HOUSTON -- The real estate and grocery heiress married to former Enron Corp. finance chief Andrew Fastow is beginning her life outside of prison.
Lea Fastow left an 11-story federal lockup in downtown Houston before sunrise yesterday to move into a halfway house where she will serve the last few weeks of her yearlong prison term for failing to declare her husband's illegal kickbacks as income.
''It's supposed to be a tough year," she said as she left the prison flanked by her husband, sister, and lawyers. ''I'm going home to my family soon, and that's exactly what I'm looking forward to."
She arrived minutes later at the Leidel Comprehensive Sanction Center a few blocks from the federal detention center, said her attorney, Mike DeGeurin. Lea Fastow entered prison July 12, 2004, and is set to be released July 10.
''There is no special treatment," DeGeurin said. ''She is not getting any early release, and she is being treated like everyone else."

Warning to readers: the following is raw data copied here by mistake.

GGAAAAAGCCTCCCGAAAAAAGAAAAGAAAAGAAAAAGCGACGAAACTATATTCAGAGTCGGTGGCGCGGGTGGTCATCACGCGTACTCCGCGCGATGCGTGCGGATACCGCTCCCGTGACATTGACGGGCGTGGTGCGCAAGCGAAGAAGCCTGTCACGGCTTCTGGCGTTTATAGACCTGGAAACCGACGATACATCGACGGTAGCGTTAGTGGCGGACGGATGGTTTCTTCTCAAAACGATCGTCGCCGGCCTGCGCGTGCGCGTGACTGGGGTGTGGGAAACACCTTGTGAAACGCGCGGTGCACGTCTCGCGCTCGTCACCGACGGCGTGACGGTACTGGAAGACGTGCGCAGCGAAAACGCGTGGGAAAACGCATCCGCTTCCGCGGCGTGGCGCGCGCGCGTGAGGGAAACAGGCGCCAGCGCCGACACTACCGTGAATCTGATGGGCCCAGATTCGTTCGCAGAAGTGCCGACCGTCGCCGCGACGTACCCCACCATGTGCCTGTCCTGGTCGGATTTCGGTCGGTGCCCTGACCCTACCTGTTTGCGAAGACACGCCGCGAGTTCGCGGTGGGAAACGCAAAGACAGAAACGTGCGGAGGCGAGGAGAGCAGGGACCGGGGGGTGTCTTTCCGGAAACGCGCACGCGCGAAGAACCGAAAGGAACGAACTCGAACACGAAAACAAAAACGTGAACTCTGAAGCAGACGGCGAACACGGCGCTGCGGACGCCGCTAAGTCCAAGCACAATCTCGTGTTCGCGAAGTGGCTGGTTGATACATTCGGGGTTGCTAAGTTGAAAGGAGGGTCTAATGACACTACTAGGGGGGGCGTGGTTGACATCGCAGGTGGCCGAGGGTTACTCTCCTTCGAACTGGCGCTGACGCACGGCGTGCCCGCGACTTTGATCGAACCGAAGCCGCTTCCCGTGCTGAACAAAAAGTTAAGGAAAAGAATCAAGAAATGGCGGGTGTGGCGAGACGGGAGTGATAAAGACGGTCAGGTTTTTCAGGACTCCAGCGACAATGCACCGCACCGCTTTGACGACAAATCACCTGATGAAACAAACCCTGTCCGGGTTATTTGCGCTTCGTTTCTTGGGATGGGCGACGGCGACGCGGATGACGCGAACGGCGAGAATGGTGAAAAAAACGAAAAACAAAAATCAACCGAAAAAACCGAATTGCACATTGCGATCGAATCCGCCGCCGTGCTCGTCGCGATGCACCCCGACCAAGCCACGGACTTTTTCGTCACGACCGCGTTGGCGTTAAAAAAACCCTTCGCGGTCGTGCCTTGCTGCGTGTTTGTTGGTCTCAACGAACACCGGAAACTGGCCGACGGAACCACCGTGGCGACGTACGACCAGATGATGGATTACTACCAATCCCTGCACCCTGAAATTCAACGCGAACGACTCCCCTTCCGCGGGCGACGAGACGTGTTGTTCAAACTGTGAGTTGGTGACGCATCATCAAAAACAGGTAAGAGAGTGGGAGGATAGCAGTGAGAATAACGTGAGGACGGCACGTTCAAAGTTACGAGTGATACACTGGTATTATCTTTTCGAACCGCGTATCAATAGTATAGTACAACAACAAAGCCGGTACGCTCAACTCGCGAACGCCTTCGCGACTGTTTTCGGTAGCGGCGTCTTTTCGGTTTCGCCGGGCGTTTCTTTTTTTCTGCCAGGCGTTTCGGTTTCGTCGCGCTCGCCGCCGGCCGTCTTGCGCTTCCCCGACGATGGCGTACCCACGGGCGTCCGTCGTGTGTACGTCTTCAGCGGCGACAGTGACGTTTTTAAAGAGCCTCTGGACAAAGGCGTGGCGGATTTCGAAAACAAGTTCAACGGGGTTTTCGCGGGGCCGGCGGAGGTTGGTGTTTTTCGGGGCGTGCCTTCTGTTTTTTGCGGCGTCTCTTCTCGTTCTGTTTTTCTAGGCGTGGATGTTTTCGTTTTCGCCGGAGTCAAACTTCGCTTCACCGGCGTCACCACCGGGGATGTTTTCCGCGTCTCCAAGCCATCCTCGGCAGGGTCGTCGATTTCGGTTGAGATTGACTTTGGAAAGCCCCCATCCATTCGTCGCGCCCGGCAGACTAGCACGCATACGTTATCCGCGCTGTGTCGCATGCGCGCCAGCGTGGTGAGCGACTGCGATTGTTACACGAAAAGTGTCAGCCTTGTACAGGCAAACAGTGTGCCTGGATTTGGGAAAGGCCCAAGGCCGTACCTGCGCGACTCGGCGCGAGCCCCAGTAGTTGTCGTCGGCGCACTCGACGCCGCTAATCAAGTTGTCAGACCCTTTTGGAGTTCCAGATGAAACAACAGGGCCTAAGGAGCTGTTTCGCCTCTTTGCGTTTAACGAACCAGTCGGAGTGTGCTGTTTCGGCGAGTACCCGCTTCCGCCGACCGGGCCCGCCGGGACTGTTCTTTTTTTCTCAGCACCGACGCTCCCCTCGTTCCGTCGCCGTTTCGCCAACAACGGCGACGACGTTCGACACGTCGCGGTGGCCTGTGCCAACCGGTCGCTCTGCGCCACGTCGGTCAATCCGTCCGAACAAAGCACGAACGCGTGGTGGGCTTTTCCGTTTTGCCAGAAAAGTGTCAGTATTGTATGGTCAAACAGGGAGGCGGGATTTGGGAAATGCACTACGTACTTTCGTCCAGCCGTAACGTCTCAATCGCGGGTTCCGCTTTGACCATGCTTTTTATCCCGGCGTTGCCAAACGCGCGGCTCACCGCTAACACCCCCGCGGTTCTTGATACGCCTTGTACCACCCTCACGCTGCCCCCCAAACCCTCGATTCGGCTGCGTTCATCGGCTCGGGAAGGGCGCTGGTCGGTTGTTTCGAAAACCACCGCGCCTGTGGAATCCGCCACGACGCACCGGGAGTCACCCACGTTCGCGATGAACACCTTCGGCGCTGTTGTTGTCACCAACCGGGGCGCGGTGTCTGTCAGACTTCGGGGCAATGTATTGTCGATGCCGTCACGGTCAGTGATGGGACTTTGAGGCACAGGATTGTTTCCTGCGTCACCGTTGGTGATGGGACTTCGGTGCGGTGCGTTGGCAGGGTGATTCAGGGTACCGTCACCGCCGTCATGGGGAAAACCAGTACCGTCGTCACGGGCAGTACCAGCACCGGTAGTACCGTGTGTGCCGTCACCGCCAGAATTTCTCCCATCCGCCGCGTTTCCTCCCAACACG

Tracy Billingsley, a spokeswoman for the Federal Bureau of Prisons, said it's common for federal inmates to finish their sentences in halfway houses, particularly nonviolent first-time offenders.
The Leidel center is a low-rise institutional structure where Fastow will have a few more freedoms than in prison. She will be required to find a job and earn whatever the employer normally pays, but she'll leave behind menial on-site jobs like kitchen or laundry duty that pay less than 50 cents a day.
Terry Garcia, director of the Leidel facility, said it houses 150 men and women, and each has an individual plan for reintegration into the community and with their families. She declined to discuss Lea Fastow specifically, citing center and bureau policy.